In an RTA incident report, Wagoner wrote a couple of weeks after the alleged attack that getting shot in the chest felt “felt like I got hit with a hammer.”
He said he grabbed the gun and pulled it towards his right. That’s when he said he was shot in the right thigh. Wagoner said he struggled with the gunman and the gun dropped to the ground. He said he started choking his attacker, who was on the ground gasping for air. Then one of the assailant’s partners stabbed Wagoner in the left arm. He wrestled the knife away and was kicked in the head.
“I started seeing stars,” he wrote in the report.
Then he picked up the gun. It was jammed. He cleared the jam and as the three youth fled into the darkness he fired at least one round at them.
He climbed back on the bus. It started right up and he drove off, looking for help.
That’s his story and he’s sticking to it.
None of It Works
Much of the event was captured on video and audio recordings from the bus. But the recordings never reveal images or voices of Wagoner’s alleged attackers.
“None of it works,” Chief Biehl told Hatewatch. “All of this activity then has to occur, him getting the weapon away from the suspect, disarming the other suspect of a knife, stabbing one of them, clearing the gun, shooting at them, then covering 200 to 300 feet back to the bus and do all of that in 22 seconds.
“And he gets back on the bus and he’s not out of breath. He’s able to call dispatch and he’s able to have a normal conversation. It’s just not possible.”
"The knife wounds are indicative of self-inflicted wounds, not defensive wounds," he said. "I'm not saying that he did it himself because I can't rule out the possibility that someone else cooperated with him in this event."
The department conducted extensive ballistics testing on the gun at the police academy on April 10. Investigators acquired eight copies of "The Message." The bus company supplied several uniform shirts similar to the one Wagoner wore that day. Over and over lab techs fired bullets from the .25-caliber semiautomatic pistol gun into the shirt, the book and a gel substance simulating the effect of bullets ripping into a human body. Each time the result was the same. There was no miracle. The bullets traveled 15 inches into the gel, according to the Dayton Daily News.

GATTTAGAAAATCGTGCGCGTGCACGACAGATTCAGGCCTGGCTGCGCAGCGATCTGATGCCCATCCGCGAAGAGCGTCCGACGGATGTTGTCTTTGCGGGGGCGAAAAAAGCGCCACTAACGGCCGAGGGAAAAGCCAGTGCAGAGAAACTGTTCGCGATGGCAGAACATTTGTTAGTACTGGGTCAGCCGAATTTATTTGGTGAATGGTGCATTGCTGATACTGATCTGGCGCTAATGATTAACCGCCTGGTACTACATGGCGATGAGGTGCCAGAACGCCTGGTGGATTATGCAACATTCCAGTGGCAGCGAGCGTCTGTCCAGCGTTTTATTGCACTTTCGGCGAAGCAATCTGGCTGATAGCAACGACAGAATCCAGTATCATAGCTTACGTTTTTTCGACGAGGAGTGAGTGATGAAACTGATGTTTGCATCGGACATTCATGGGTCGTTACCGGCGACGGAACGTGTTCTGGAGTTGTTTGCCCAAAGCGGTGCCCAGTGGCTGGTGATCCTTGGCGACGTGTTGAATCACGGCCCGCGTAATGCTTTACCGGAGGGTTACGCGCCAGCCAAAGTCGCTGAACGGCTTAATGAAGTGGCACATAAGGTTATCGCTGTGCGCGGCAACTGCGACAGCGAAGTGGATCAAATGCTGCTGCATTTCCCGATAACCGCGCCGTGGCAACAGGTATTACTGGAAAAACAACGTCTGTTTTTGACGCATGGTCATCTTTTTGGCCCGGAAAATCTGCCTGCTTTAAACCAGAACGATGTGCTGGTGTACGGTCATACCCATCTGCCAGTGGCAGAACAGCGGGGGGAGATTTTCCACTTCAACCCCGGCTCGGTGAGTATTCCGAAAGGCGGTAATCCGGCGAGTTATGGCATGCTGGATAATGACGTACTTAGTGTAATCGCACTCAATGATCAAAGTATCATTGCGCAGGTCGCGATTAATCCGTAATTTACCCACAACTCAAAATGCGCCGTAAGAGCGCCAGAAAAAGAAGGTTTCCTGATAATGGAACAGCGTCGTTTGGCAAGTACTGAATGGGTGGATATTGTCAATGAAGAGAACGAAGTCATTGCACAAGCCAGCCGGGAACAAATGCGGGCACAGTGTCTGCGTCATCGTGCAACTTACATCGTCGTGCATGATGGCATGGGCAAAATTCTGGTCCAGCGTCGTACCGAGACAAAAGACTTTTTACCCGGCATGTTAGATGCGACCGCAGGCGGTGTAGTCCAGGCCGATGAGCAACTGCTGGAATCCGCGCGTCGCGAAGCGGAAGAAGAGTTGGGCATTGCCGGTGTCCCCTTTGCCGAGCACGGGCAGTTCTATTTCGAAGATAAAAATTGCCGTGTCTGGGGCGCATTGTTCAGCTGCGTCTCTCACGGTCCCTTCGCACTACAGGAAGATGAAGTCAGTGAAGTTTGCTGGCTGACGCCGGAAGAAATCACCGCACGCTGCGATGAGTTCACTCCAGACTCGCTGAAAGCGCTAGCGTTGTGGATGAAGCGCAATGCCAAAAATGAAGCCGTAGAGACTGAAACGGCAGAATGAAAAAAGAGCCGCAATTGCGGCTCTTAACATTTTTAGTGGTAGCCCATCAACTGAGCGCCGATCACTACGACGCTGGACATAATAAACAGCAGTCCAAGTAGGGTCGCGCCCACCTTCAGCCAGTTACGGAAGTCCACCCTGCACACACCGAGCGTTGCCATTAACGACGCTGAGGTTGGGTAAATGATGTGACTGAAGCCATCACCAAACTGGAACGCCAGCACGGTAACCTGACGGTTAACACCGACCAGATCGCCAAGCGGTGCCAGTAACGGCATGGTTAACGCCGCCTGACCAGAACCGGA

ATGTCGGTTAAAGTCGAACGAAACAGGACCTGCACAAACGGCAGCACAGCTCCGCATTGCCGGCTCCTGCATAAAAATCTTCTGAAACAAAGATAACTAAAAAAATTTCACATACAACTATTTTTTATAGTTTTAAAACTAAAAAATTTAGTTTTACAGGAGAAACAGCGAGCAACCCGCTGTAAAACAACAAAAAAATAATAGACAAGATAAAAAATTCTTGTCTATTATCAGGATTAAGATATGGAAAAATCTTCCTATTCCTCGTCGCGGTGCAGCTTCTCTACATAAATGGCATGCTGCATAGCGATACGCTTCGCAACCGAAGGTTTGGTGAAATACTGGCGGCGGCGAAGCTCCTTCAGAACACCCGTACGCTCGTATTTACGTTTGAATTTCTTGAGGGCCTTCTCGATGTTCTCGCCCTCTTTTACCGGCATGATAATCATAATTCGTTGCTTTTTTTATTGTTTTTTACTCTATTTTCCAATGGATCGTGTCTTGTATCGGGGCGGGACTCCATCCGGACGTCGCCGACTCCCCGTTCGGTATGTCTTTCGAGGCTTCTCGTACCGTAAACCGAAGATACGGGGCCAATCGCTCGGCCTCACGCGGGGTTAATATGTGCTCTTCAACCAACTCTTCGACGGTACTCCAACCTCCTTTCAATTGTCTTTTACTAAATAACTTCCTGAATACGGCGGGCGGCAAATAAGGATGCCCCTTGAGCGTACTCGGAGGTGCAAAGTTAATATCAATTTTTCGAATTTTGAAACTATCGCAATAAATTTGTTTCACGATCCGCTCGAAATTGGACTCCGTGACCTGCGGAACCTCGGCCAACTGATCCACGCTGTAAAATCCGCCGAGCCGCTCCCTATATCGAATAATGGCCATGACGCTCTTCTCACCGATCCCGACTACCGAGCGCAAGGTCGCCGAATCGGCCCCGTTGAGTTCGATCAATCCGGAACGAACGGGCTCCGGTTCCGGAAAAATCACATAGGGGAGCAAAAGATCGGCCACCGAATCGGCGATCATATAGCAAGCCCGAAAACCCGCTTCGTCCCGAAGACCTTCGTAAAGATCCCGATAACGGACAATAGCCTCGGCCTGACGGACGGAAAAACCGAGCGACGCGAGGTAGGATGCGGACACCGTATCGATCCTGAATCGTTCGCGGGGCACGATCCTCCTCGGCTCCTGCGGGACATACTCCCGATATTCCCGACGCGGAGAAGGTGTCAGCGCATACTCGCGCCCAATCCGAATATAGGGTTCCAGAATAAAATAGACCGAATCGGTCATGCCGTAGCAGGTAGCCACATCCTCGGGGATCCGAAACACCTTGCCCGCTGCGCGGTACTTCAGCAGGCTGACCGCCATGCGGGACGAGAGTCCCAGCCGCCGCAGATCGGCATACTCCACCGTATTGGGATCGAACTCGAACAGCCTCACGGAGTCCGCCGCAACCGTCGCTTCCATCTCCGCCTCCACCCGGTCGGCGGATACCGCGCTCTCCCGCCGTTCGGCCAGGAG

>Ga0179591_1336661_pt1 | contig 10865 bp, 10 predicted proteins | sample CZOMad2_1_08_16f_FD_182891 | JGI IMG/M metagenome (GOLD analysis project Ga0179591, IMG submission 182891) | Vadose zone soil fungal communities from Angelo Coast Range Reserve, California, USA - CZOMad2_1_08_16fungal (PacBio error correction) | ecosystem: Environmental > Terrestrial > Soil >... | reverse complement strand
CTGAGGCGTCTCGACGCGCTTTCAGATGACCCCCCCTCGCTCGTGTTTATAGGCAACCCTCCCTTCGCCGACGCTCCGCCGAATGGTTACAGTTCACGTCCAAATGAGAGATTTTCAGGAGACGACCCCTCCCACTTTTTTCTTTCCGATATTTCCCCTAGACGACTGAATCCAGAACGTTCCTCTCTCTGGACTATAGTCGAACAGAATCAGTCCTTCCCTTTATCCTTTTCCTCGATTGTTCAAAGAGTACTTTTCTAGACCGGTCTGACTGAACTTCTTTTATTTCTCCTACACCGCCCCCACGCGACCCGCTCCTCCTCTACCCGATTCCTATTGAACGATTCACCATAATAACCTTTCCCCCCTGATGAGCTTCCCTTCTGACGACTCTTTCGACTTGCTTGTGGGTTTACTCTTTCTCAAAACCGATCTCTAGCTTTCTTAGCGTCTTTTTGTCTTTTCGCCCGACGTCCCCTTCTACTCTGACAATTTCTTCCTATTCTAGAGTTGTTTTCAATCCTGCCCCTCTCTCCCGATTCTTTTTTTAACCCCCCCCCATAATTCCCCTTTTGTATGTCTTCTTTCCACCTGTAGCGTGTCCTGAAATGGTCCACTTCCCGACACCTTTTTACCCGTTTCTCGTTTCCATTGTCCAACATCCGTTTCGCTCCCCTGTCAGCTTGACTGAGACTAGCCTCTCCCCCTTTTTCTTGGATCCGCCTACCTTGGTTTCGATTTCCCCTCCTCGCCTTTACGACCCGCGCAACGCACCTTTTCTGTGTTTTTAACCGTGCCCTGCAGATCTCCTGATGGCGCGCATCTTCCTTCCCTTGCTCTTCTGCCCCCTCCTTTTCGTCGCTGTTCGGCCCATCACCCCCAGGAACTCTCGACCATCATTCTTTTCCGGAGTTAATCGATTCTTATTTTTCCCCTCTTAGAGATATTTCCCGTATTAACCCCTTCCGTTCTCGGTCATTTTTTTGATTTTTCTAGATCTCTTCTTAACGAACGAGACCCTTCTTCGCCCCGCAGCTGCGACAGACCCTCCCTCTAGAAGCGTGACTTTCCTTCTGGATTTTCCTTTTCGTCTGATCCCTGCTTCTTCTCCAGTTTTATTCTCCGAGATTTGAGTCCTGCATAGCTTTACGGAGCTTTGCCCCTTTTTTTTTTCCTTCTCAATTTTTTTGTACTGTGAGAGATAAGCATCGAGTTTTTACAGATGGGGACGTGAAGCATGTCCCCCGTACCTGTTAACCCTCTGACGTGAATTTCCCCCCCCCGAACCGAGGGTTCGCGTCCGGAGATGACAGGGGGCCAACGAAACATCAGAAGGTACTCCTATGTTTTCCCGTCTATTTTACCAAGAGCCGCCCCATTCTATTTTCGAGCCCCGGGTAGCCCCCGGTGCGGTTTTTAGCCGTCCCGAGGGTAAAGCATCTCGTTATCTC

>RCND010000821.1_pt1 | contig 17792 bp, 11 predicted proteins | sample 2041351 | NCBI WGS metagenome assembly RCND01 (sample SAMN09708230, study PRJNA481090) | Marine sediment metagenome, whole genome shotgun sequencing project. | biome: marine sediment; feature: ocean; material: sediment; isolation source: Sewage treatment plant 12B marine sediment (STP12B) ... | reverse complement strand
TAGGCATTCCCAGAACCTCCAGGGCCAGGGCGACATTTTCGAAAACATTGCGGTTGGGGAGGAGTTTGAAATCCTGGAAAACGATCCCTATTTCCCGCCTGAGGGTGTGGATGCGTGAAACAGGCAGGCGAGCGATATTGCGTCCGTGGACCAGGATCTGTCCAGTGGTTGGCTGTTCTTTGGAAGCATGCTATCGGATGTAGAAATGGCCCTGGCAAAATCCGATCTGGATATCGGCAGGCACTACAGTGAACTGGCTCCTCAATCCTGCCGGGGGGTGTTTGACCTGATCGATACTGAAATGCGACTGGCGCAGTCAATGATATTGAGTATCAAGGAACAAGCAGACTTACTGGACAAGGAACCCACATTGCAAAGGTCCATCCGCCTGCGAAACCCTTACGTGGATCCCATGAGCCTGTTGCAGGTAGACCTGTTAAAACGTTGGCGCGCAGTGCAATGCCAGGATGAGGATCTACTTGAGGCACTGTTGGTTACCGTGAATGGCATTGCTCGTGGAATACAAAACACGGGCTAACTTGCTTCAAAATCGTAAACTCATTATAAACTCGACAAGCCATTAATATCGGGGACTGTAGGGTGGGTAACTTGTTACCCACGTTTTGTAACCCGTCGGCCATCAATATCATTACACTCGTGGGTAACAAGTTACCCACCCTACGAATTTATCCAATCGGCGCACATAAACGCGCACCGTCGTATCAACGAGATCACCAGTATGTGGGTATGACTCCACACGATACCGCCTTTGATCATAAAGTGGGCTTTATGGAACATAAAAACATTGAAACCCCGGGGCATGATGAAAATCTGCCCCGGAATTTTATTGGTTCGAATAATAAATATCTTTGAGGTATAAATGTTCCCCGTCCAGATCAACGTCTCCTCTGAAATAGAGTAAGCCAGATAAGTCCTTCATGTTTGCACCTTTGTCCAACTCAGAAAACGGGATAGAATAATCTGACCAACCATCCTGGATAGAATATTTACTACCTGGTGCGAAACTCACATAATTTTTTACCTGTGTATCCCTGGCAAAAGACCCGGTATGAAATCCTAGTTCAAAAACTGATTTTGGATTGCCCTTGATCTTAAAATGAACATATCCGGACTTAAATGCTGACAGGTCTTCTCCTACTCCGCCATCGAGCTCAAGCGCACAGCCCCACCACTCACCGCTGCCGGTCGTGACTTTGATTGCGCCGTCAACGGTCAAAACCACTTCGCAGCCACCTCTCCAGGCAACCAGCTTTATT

Biehl wanted Wagoner to be charged with filing a false report, a misdemeanor, but the city prosecutor declined.
Wagoner does, however, face possible termination of his job. A 10-year veteran of the RTA, he has been charged with dishonesty and behavior detrimental to the bus system. A disciplinary hearing could be held as early as next week.
“I can tell you, the first days after that incident,” Donaghy, the RTA executive director, said, “my voicemail was loaded with employees, black and white, wanting us to get out there, find these kids, and hang them.”
Then as more and more holes began appearing in Wagoner’s story – for example, engineers examined the bus and could find nothing wrong – the calls began to change.
“Within two weeks,” Donaghy said, “my voicemail was overloaded with the same people, saying, ‘Oh, my God, how could he have done this?’ Some of the white employees were concerned, he’s turned us into targets.”
Some of the most supportive calls for Wagoner in the days immediately following the phony attack were from senior black employees.
“Later they felt betrayed,” Donaghy said. “It was very hard on them.”
Donaghy said that at the time of the alleged attack the RTA had recently won a battle with a largely white suburban community that for years had blocked the expansion of bus service to the area. “That whole issue revolved around perceptions that only young black males will ride those buses and if you let service into your community” there will be trouble, Donaghy said.
“There are some ridiculous things that we fight here on a daily basis that are really just people perceptions,” he said. “That’s probably the big concern I had is that when a person uses that sort of a stereotype when we’ve already got perception problems, it fuels anger on all sides.”